How budget sequestration may affect children, youth, families
From the National Federation of Families for Children’s Mental Health
Hearing a lot about budget sequestration? Not sure what it all means, or how it affects children’s mental health? Please see the attached resource which outlines how budget sequestration may affect children, youth, families and the organizations that serve them.
Budget Sequestration: What is It? What Does it Mean For Children’s Mental Health?
Last year, Congress hotly debated the national debt, and ultimately reached a deal and passed legislation (Budget Control Act of 2011, P.L. 112-25) that established caps on discretionary spending over 10 years, resulting in $1 trillion in cuts across defense and non-defense discretionary programs. The law also set up a 12-member bipartisan, bicameral Joint Select Committee on Deficit Reduction, also known as the “super committee”. The super committee was charged with recommending proposals to produce $1.2 trillion in additional federal savings over 10 years. As a result of the failure of the “super committee” to reach agreement on a deficit reduction plan, a budget “sequester” (or sequestration) was triggered to take effect on January 2, 2013.
Sequestration (sē-kwəs-trā-shən) is an enforcement mechanism included in the Budget Control Act that will produce automatic across-the-board cuts to nearly all government programs, including both defense and nondefense discretionary programs. A few discretionary and mandatory programs (e.g. Medicaid, SSI) are exempt. Sequestration is estimated to reduce nondefense discretionary funding by 8-11 percent, unless Congress acts to prevent it from happening.
What You Can Do? Contact your Members of Congress today! Tell them:
- “I am a voter from your district (state) and want you to avoid sequestration and work to find other ways to reduce our deficit.”
- January 2, 2013 is quickly approaching. Urge your area’s Congressional members to stop sequestration and to work together to find other ways to reduce the deficit through a balanced approach.
- “Mental health, substance use and public health programs are important to me and my family.”
- Remind your lawmakers of the importance of mental health, substance use, public health and other vital nondefense discretionary programming– which are not behind the growing deficit but have borne disproportionate cuts.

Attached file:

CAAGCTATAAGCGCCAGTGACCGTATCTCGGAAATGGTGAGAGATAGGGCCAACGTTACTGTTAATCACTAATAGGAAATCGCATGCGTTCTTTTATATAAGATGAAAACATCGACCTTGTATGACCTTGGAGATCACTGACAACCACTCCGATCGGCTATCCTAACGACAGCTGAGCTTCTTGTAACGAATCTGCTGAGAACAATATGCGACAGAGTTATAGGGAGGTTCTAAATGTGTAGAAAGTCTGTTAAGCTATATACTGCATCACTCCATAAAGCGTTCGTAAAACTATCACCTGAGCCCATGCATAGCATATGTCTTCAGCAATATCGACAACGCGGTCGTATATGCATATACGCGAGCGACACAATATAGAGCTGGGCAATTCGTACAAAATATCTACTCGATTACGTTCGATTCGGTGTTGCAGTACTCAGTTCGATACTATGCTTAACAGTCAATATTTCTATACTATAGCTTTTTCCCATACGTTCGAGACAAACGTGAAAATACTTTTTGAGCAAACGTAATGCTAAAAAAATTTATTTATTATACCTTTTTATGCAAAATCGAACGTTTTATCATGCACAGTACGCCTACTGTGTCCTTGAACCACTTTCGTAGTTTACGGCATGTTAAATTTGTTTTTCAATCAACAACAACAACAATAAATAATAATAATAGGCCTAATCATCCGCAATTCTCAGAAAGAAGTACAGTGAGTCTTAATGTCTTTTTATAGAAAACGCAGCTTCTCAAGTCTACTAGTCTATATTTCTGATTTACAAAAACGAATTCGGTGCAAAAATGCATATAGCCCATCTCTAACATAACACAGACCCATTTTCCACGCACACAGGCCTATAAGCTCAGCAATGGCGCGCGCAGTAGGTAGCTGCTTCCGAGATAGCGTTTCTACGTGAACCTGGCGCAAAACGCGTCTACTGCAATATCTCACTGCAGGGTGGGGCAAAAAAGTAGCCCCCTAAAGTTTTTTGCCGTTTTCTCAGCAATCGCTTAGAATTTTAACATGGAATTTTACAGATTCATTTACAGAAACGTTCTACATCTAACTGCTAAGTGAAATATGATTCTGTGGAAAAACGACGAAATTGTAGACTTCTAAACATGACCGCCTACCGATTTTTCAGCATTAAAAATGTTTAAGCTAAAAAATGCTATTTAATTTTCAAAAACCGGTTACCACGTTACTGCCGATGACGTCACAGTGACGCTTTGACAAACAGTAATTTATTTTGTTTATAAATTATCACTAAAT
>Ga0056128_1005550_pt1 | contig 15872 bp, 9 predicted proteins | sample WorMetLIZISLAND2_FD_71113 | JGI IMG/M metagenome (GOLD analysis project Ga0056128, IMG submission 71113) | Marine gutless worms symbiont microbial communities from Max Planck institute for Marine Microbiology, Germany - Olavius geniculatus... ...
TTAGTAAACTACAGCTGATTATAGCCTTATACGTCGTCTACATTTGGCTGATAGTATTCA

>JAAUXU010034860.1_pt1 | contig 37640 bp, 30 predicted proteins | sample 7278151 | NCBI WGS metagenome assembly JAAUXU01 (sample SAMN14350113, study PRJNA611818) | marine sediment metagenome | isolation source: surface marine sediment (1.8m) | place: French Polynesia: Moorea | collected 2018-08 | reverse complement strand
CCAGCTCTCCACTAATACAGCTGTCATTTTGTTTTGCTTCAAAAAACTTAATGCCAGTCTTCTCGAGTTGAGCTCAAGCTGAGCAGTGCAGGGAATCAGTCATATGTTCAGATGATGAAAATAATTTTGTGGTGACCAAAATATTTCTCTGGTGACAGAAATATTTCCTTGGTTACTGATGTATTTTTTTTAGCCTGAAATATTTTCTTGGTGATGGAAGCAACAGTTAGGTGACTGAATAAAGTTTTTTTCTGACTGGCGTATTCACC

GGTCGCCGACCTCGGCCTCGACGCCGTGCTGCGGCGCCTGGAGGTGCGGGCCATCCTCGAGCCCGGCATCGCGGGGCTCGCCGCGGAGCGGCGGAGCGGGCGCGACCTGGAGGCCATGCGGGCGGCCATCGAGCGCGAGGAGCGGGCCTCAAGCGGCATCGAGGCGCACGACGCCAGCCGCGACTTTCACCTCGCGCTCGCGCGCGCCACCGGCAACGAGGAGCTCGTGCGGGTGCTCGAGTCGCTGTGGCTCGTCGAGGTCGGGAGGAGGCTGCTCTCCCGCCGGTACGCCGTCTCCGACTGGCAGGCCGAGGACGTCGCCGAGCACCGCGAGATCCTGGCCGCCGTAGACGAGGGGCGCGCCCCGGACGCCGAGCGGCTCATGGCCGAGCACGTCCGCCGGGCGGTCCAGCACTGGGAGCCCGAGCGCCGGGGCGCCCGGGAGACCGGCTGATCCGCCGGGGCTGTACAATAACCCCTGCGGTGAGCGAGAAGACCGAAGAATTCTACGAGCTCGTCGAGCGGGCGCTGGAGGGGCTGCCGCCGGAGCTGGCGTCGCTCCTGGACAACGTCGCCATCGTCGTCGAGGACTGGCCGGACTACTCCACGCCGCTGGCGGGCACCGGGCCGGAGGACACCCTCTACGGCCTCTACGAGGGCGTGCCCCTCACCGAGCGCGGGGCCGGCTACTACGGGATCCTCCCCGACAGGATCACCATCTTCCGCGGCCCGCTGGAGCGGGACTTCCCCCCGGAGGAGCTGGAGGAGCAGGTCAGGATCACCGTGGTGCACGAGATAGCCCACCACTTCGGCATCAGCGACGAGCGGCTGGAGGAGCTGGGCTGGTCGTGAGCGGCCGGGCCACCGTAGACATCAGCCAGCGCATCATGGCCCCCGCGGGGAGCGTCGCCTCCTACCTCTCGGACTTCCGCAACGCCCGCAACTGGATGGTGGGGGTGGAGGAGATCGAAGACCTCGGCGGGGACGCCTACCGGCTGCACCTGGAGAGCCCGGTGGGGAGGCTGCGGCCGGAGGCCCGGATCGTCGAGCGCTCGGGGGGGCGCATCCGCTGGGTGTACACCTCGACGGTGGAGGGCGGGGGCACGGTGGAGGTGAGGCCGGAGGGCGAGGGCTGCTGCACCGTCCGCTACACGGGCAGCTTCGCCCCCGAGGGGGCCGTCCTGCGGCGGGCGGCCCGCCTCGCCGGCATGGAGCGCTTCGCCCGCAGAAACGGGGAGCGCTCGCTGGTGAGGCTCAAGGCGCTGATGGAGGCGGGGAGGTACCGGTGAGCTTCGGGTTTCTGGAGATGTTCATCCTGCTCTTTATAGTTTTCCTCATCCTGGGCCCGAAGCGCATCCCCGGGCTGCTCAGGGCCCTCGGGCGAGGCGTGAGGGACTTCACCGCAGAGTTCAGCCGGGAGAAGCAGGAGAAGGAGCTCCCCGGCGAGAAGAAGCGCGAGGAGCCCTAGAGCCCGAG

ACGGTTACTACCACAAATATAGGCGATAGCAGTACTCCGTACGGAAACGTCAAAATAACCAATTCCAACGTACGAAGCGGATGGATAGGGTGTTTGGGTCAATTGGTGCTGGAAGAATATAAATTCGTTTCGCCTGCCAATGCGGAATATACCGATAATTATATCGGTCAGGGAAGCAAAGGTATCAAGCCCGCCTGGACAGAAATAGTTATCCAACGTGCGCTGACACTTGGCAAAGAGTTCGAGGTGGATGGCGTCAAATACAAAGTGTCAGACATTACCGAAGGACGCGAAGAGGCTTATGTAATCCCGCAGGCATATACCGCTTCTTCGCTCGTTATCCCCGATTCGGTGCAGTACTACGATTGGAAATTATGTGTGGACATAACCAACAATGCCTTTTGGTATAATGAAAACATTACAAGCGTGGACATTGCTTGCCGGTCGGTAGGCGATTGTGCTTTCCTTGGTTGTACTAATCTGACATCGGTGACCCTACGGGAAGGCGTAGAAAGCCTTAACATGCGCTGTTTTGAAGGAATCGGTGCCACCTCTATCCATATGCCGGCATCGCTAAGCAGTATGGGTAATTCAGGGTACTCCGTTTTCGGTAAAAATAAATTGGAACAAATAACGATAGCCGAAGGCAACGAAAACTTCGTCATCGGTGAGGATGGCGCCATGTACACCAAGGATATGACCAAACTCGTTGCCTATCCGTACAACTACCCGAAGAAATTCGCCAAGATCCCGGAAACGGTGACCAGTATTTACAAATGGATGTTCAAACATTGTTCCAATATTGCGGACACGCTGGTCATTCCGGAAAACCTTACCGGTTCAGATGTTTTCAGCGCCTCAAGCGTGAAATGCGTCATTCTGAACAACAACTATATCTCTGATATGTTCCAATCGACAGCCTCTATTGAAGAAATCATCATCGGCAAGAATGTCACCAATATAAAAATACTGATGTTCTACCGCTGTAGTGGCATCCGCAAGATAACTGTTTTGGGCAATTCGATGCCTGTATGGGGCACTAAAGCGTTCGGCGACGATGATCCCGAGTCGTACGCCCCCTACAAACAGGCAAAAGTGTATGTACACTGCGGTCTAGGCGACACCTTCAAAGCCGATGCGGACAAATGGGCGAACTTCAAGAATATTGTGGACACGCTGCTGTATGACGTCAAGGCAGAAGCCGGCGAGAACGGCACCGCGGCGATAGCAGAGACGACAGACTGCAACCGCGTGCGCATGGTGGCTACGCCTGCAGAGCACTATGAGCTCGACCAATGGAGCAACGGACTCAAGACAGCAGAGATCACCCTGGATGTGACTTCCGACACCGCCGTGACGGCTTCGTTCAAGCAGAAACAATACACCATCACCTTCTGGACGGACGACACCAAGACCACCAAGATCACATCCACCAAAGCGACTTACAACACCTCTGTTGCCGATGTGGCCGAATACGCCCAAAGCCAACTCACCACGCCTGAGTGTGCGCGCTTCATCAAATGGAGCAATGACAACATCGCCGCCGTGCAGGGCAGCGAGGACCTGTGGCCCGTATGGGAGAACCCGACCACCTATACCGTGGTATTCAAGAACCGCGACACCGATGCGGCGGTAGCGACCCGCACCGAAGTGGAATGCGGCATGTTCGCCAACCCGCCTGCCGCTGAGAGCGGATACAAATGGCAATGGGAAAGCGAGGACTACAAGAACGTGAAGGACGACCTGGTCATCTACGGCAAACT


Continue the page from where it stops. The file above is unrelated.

- “States have already endured deep cuts and our children’s (or my child’s) health is at risk.”
- Stress the deep cuts (a combined $4 billion over past three years) States have already made to mental health budgets, and the need to protect mental health funding from further reductions.
- Share with them the potential impact of sequestration on children’s mental health funding (see below), and other vital programs and services administered by the Substance Abuse and Mental Health Services Administration (SAMHSA) benefiting youth and families.
- “I do not want to see the effects of sequestration manifest.”
- 1,300 youth with severe emotional disturbances will lose access to treatment services;
- 500 individuals working in the field will no longer receive specialized mental health training;
- 100 formal organizational coordinated service agreements will be eradicated.
What does this mean for Children’s Mental Health Services?
FY 2012 Enacted Budget: $117,315,000
Proposed FY 2013 Presidential Budget (PB): $88,557,000
Sequestration Budget Reduction at 10%: -$8,855,700
New FY 2013 Total Budget: $79,701,300
The Children’s Mental Health Services Program was funded at $117.6 million in FY 2012. The President’s proposed budget slashes of $28.8 million in funding next year, reducing the program’s FY 2013 budget to $88.6 million. Sequestration will further cut an additional $8.85 million. The combination of these cuts will result in a final FY 2013 budget of $79.7 million—a total budget reduction of 32 percent in the course of a single fiscal year.
In FY 2012, there were a total of 85 active Children’s Mental Health grants. In FY 2013, only 69 grant and contract continuations have been promised to states and territories. Sequestration could eliminate up to an additional 10 grants. In essence, 26 grants will be lost in a single year; leaving only 59 grant awards in FY 2013 compared to 85 in FY 2012. Based on the more than 13,000 children targeted by this program in FY 2011, sequester will cut services to more than 1,300 youth with severe emotional disturbances.
Approximately 4,800 people were trained through these funds in FY 2011; a sequester cut of 10 percent will prevent nearly 500 professionals working with the nation’s most vulnerable children from receiving specialized, evidence-based training in mental health practices. Sequestration also has the potential to eradicate 100 different formal organizational agreements currently in place to coordinate services and reduce costs based on the 1,000 community agreements established in FY 2011.
Source: Mental Health America at http://www.mentalhealthamerica.net/go/federal-budget-advocacy